Opening and closing remarks given at TransFamily of NWPA’s Transgender Day of Remembrance (TDoR) Virtual vigil Nov. 20, 2020
Good Evening Everyone,
Thank you for attending this year’s Transgender Day of Remembrance vigil.
We will be recording this call. We request that you keep microphones muted and video disabled. If you start your video it will be stopped. Violation of this request will result in removal from the call.
Over the last 8 years TransFamily of Northwest Pennsylvania has been actively supporting the transgender and gender non-conforming community in Erie and the surrounding area. Most recently we have been able to provide micro-grants to assist with legal name changes. We hold monthly peer support group meetings for transgender or gender non-conforming folk and their allies. We have participated in and helped plan yearly events such as Pride, the summer picnic, transgender day of visibility and this event.
The original day of remembrance was started in 1999 because San Francisco resident, Gwendolyn Smith showed her love, grief, and anger at the tragic loss of a murdered a Boston transgender woman, Rita Hester. She organized a candlelight vigil in San Francisco and Boston on the 1st anniversary of Rita’s death. This murder is still unsolved. Tonight, 21 years after that vigil, we continue the tradition of remembering those members of our family lost due to violence.
Last month the TransFamily board of directors discussed this event and if we should have an in-person vigil or a virtual one. Our biggest concerns hinged around fears. Fear for the safety of our community. Fear of possible civil unrest due to the outcome of the soon to be held election. Fear of the effects caused by restrictions the community may be under due to the pandemic. It is because of these fears and others we have chosen to hold this year’s event virtually.
Each of us have fears. Some are widely varied, and some are specific like the ones just mentioned. As I read the following fears, ask yourself if you fear these things also?
- Will the world hate me for living as I truly am?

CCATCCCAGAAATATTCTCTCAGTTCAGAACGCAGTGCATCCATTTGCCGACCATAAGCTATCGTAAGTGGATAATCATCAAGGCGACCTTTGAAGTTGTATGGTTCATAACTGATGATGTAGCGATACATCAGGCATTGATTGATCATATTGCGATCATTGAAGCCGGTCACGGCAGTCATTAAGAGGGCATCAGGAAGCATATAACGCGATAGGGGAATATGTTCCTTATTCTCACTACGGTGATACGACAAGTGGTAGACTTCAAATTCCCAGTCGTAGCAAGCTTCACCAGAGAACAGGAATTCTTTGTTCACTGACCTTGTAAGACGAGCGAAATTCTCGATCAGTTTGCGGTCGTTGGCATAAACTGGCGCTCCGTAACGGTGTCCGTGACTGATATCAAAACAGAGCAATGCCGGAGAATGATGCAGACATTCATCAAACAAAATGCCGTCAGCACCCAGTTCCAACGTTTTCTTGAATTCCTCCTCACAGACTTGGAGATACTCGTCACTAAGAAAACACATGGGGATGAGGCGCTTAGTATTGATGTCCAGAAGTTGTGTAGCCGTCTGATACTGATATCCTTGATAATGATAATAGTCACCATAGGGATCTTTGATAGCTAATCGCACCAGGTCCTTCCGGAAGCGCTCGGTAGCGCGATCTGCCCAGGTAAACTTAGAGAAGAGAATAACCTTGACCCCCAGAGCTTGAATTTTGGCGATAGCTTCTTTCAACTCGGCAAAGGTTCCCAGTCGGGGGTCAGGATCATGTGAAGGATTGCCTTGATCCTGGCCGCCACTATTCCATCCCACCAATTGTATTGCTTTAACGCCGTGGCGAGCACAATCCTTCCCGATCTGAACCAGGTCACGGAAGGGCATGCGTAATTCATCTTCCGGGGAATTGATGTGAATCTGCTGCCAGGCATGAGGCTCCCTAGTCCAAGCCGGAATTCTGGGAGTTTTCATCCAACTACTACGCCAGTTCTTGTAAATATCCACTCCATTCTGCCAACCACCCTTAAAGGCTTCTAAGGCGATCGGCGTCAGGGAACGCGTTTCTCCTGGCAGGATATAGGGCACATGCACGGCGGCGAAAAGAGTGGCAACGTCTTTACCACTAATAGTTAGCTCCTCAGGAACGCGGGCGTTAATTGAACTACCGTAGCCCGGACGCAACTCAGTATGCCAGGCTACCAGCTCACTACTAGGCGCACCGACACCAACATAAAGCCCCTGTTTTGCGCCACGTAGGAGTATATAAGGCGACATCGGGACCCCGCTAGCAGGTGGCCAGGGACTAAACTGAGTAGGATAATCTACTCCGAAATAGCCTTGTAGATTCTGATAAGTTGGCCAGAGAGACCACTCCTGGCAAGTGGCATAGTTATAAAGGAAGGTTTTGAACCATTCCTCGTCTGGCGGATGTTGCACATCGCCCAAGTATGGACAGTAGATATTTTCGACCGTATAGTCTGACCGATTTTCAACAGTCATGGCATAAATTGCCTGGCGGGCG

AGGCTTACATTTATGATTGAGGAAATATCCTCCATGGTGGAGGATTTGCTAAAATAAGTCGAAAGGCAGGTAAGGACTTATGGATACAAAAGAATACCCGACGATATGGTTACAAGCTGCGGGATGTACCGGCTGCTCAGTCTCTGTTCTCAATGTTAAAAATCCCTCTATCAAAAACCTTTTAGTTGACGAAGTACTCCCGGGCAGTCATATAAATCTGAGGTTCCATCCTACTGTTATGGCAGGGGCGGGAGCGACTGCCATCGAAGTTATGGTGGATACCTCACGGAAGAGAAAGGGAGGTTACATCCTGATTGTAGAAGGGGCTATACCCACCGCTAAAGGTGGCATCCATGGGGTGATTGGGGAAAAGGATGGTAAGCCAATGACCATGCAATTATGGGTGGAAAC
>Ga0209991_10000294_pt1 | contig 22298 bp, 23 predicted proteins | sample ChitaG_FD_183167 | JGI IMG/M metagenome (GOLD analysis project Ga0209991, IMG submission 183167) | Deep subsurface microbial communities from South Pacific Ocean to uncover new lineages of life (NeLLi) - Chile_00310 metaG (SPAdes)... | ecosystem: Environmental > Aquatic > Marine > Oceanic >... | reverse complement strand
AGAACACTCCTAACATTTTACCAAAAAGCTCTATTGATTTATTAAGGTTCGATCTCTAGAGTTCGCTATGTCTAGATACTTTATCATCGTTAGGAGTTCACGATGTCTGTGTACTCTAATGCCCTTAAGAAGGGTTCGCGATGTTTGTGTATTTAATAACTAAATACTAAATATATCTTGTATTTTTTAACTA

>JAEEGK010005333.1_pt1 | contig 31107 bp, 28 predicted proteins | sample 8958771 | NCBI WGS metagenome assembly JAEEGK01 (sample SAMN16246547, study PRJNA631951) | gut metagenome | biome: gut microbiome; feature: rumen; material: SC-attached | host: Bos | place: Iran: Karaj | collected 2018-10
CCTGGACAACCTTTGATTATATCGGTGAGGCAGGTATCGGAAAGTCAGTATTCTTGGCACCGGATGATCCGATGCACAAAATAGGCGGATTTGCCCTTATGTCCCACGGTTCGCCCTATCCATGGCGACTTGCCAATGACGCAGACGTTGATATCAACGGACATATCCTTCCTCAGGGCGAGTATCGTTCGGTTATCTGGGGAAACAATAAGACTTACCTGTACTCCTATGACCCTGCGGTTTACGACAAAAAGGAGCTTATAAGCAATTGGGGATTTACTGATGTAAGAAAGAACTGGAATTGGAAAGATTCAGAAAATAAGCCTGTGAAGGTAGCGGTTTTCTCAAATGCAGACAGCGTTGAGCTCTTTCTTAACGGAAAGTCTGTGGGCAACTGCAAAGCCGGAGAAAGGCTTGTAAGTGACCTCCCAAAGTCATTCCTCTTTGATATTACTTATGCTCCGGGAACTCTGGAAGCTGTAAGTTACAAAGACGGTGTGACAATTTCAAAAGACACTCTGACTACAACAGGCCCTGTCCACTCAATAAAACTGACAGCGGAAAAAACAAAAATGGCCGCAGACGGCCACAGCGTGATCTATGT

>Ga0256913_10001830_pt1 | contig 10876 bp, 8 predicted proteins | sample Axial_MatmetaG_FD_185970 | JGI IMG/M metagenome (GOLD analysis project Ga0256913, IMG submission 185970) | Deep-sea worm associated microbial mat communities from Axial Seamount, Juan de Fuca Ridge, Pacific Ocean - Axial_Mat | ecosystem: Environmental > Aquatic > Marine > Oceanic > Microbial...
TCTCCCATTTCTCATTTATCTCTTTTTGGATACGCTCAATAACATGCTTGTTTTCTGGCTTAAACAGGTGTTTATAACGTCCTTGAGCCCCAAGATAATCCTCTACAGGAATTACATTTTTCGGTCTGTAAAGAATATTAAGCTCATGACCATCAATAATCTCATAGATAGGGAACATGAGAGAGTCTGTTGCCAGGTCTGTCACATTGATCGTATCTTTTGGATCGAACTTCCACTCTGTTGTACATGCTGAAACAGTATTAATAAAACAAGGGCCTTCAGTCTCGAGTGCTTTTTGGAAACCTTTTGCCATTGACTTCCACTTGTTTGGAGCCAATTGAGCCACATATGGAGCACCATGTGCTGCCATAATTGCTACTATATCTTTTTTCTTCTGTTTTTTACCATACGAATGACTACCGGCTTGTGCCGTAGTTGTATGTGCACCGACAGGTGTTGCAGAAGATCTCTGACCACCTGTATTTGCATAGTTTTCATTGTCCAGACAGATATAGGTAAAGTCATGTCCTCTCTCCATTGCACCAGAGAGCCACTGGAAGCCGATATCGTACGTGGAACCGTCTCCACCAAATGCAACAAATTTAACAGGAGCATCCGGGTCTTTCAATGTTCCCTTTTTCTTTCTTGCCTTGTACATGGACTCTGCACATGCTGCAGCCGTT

- Will I be bullied because I look or dress differently?
- Will my own brother shoot and kill me in a rampage?
- Will the person I just went on a date with shoot and kill me?
- Will my date return and continue shooting me even after I am already dead?
- Will my friend and I be found burned to death in a car?
- Will I be stabbed repeatedly and then set on fire to obscure my identity?
- Will I be run over by a car while protesting for the rights of our fellow humans?
- Will I have my legs severed and my body dumped in a river?
- Will my partially clothed body be found, wrapped in a tarp, lying on the sidewalk?
- Will my name be on next year’s Transgender Day of Remembrance list?
The people we are gathered to remember tonight experienced these fears as their lives were brutally taken.
Just in case you were not counting during the presentation.
The United States’ share of the estimated 350 reported deaths worldwide of transgender and gender non-conforming people due to violent acts.
This number does not include those who have been driven to suicide by the way society views and treats transgender and gender non-conforming people.
This number may be even higher because the police, the press and even our own families sometimes will not respect our identities, even after we are dead. Many times, this happens because the path to obtaining an updated ID such as a driver’s license contains roadblocks. Other times it is because society and family refuse to acknowledge our identities or existence.
When preparing this year’s presentation, I wanted to show you more than just a name, a date, and a cause of death. I wanted to show you glimpses into the lives of these people. They were family, mine, and yours. The search for this information was a daunting task. I spent hours poring over report after report which detailed the deaths, sometimes in gruesome detail. I searched news agencies, police reports, obituaries, Facebook, Instagram, and Twitter. In a few cases the friends and family were very loving and kind about their lost loved ones. I was so happy when I found family members who were accepting. This meant I would more than likely be able to choose from several phrases to describe the people we mourn tonight. Some were much harder to find information than others. In one case I prepared the statement based on my impression from photos posted on social media with no descriptions, captions, or context.
I ask you to take a few things away from this evening:
- That person you see when walking down the street or while at the store is just like you. They are trying to make the absolute best with what they have, help them by being kind.
- Our human family comes in all colors, genders, orientations, sizes, and sexes. None are superior to another, help those who are having the most difficulties first.
- Get involved with organizations that help, not hurt.
- Urge your elected officials to support laws that ensure equality for all.
- Most importantly love and support each other.
In closing TransFamily understands that tonight’s presentation has been difficult for many in attendance. Please take care of yourselves. Talk to a friend or loved one. If you do not feel you can talk to the people you know, please reach out to one of the resources listed on screen.